EDWARD HANCOCK (City Detective Officer). I took the prisoner in custody on another charge; I said "You will be charged with unlawful possession of French Eentes; and there is a warrant against you for obtaining money by false pretences"—he said "No"—I said "There is another charge against you for being concerned in a burglary committed at a rectory in Devonshire in November last"—he said "You are wrong, I can prove where I was at that time"—I said "Among other things stolen at that time was a New Zealand bond for 1,000l., and two for 200l. and I know that you have deposited them in the name of Tait at the Westminster branch of the Imperial Bank"—he said "Were they stolen? McNalty and I have both been deceived; we thought the things were nobbled in Paris"—he had refused his address—I said "You had better give your address; it will come better from you than me"—he said "I have no address"—I don't think there was any other conversation; I went with the prisoner to the police-station.

Cross-examined. To the best of my recollection I used the word by before the Magistrate—I decline to say who told me that you had negotiated the bonds.

The prisoner called

WILLIAM EDWIN WHITE . I am manager of the London and County Bank at Brixton—I saw the prisoner in May last, when he was convicted of forgery at this Court—I was not called as a witness then—I was subpcenaed by the prisoner's solicitor—I know Francis Edward Davis as a customer at the bank—I have two letters of his which I produce—on 3rd January Davis applied to me for a loan on some New Zealand bonds I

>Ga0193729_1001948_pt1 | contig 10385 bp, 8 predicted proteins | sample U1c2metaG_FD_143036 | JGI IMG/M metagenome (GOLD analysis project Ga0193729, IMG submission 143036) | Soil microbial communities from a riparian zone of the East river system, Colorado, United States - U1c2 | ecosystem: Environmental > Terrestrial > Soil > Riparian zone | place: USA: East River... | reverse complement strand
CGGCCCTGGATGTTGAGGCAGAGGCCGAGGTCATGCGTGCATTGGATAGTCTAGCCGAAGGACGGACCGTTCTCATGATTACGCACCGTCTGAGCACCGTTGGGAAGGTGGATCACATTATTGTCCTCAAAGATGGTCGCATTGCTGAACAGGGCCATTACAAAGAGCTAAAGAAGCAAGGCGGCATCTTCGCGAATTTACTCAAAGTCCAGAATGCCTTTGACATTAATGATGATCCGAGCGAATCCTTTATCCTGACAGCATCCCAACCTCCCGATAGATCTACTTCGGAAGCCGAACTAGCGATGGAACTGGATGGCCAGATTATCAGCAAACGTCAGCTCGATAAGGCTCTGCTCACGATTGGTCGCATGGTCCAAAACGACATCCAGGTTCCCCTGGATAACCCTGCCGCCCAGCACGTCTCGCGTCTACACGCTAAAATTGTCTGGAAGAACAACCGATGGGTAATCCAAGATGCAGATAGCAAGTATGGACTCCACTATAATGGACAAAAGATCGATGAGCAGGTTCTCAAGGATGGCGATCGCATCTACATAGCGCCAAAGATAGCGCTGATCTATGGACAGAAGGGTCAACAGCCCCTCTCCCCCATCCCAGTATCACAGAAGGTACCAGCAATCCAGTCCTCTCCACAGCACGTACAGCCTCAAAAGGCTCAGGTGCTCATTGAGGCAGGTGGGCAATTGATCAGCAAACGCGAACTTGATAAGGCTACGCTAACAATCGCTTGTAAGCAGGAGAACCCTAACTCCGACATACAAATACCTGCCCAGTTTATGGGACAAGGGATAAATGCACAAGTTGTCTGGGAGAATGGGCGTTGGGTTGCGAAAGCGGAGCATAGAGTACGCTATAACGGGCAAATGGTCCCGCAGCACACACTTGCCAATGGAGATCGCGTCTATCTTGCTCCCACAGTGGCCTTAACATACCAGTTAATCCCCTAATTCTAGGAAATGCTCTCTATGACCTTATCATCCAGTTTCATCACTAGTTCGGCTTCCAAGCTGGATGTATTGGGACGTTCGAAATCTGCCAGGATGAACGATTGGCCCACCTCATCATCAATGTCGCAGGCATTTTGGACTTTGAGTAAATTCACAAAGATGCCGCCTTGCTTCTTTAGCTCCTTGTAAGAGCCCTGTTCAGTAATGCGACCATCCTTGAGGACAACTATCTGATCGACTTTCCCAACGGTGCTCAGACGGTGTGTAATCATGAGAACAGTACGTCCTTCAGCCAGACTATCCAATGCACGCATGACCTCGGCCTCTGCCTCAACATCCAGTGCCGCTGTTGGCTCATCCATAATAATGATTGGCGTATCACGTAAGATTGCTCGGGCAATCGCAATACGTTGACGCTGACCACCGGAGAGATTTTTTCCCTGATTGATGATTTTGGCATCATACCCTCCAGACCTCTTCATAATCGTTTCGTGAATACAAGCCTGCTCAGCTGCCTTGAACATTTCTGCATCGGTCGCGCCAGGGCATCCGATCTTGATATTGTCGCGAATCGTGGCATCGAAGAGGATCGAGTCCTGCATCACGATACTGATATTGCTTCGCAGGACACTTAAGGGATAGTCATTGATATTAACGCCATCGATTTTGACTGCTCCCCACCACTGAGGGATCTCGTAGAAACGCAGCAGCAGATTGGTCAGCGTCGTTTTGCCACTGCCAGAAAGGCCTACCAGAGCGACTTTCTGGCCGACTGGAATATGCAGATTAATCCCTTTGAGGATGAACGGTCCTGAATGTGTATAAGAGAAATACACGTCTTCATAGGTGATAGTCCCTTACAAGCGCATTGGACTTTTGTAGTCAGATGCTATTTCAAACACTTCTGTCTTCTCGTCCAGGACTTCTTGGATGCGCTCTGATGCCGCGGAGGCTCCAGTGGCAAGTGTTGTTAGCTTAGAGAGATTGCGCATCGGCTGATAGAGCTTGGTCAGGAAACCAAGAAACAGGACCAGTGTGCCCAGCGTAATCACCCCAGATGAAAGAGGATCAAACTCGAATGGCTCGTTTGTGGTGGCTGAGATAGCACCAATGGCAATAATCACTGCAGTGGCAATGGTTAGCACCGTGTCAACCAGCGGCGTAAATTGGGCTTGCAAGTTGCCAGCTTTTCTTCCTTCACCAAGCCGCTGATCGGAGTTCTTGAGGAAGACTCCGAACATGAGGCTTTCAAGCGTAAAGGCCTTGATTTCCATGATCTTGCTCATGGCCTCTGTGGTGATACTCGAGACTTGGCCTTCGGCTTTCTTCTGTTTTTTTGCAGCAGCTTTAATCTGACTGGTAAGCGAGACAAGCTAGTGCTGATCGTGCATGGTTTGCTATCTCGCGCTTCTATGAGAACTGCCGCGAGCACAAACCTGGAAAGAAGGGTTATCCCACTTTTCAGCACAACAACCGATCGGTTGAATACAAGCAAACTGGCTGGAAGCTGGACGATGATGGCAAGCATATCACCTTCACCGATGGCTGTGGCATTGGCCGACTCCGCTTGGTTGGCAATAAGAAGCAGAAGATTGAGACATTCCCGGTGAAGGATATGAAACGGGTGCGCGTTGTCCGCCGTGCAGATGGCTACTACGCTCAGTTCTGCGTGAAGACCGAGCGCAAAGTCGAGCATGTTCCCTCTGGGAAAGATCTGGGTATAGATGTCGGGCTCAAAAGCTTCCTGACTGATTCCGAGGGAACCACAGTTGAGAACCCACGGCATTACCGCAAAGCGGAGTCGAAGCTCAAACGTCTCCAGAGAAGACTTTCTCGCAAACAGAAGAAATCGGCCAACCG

did not tell him that before advancing the money I should like to know the numbers of the bonds; I don't think the numbers were ever brought in question—the loan he asked for was 1,200l. at first—I agreed to advance him the money if he deposited the bonds with me—I think he said he had borrowed 1,000l. from a friend; I don't think he named the friend—he afterwards wrote saying he should not require the loan—I have not advanced money to him on Portuguese or other bonds—I have known him since January last—I was a little surprised at his declining the loan; I thought he had made arrangements elsewhere—I do not know McNalty—I have never seen him with Davis to my knowledge.

JOHN MOYSEY . I am the manager of the London Trading Bank—I have never seen you before to my knowledge—I had not the least idea when I was subpoenaed what evidence I was to give—I do not know Henry McNalty—I never saw him or heard of him till I came into this Court—I never had a letter from him—there is no sub manager at our bank; it is not large enough.

The prisoner, in a very long defence, repeated that he had received the bonds from the witness Davis, and that he did not know they had been stolen till 29th January; that Dan's and McNalty were the really guilty parties, and that they had made him their dupe; he also urged that this prosecution was merely pre ceeded with for an indirect purpose, and not for punishment, as he teas already under sentence of five years' penal servitude, and as he was not likely io have any additional sentence he could have no motive in stating anything but the truth.

GUILTY of receiving. He also PLEADED GUILTY to the previous conviction, as on his formertrial. Six Days Imprisonment.


View as XML